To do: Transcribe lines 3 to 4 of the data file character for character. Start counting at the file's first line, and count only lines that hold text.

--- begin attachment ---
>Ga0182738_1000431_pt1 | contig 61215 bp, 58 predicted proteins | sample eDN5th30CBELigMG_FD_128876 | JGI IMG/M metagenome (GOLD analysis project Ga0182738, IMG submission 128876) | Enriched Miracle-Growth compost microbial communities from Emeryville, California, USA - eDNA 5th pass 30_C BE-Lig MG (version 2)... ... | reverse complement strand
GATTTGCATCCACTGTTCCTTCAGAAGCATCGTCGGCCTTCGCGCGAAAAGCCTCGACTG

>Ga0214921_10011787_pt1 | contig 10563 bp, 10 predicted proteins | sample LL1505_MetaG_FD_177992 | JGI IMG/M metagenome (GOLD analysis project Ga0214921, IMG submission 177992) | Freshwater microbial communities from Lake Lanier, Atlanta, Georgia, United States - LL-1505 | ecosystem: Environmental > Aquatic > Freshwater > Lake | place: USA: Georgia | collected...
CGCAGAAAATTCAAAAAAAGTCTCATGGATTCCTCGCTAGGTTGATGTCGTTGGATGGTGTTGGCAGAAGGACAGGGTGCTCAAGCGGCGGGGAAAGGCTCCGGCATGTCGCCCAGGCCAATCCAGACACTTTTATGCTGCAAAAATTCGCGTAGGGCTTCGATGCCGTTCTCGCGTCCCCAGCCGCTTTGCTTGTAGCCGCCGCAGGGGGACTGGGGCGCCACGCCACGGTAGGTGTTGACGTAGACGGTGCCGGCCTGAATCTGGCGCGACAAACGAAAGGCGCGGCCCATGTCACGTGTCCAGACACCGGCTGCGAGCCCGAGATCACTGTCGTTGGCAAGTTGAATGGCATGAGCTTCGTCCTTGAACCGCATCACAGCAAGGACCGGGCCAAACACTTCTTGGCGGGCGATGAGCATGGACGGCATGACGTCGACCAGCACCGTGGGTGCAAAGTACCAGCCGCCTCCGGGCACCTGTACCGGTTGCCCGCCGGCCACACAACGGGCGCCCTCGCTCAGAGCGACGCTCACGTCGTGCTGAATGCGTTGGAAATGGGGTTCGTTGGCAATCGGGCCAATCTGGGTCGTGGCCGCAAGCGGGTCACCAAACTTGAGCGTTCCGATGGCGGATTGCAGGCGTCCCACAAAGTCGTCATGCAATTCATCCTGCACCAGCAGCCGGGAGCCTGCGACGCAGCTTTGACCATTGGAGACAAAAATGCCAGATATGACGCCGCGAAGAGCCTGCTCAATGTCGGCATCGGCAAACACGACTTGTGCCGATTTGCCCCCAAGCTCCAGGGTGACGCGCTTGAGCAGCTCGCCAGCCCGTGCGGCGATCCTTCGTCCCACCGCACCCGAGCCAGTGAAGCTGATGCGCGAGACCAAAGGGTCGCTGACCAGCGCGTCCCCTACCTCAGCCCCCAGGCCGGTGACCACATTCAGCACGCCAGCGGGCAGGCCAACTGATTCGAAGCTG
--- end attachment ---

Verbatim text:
>Ga0214921_10011787_pt1 | contig 10563 bp, 10 predicted proteins | sample LL1505_MetaG_FD_177992 | JGI IMG/M metagenome (GOLD analysis project Ga0214921, IMG submission 177992) | Freshwater microbial communities from Lake Lanier, Atlanta, Georgia, United States - LL-1505 | ecosystem: Environmental > Aquatic > Freshwater > Lake | place: USA: Georgia | collected...
CGCAGAAAATTCAAAAAAAGTCTCATGGATTCCTCGCTAGGTTGATGTCGTTGGATGGTGTTGGCAGAAGGACAGGGTGCTCAAGCGGCGGGGAAAGGCTCCGGCATGTCGCCCAGGCCAATCCAGACACTTTTATGCTGCAAAAATTCGCGTAGGGCTTCGATGCCGTTCTCGCGTCCCCAGCCGCTTTGCTTGTAGCCGCCGCAGGGGGACTGGGGCGCCACGCCACGGTAGGTGTTGACGTAGACGGTGCCGGCCTGAATCTGGCGCGACAAACGAAAGGCGCGGCCCATGTCACGTGTCCAGACACCGGCTGCGAGCCCGAGATCACTGTCGTTGGCAAGTTGAATGGCATGAGCTTCGTCCTTGAACCGCATCACAGCAAGGACCGGGCCAAACACTTCTTGGCGGGCGATGAGCATGGACGGCATGACGTCGACCAGCACCGTGGGTGCAAAGTACCAGCCGCCTCCGGGCACCTGTACCGGTTGCCCGCCGGCCACACAACGGGCGCCCTCGCTCAGAGCGACGCTCACGTCGTGCTGAATGCGTTGGAAATGGGGTTCGTTGGCAATCGGGCCAATCTGGGTCGTGGCCGCAAGCGGGTCACCAAACTTGAGCGTTCCGATGGCGGATTGCAGGCGTCCCACAAAGTCGTCATGCAATTCATCCTGCACCAGCAGCCGGGAGCCTGCGACGCAGCTTTGACCATTGGAGACAAAAATGCCAGATATGACGCCGCGAAGAGCCTGCTCAATGTCGGCATCGGCAAACACGACTTGTGCCGATTTGCCCCCAAGCTCCAGGGTGACGCGCTTGAGCAGCTCGCCAGCCCGTGCGGCGATCCTTCGTCCCACCGCACCCGAGCCAGTGAAGCTGATGCGCGAGACCAAAGGGTCGCTGACCAGCGCGTCCCCTACCTCAGCCCCCAGGCCGGTGACCACATTCAGCACGCCAGCGGGCAGGCCAACTGATTCGAAGCTG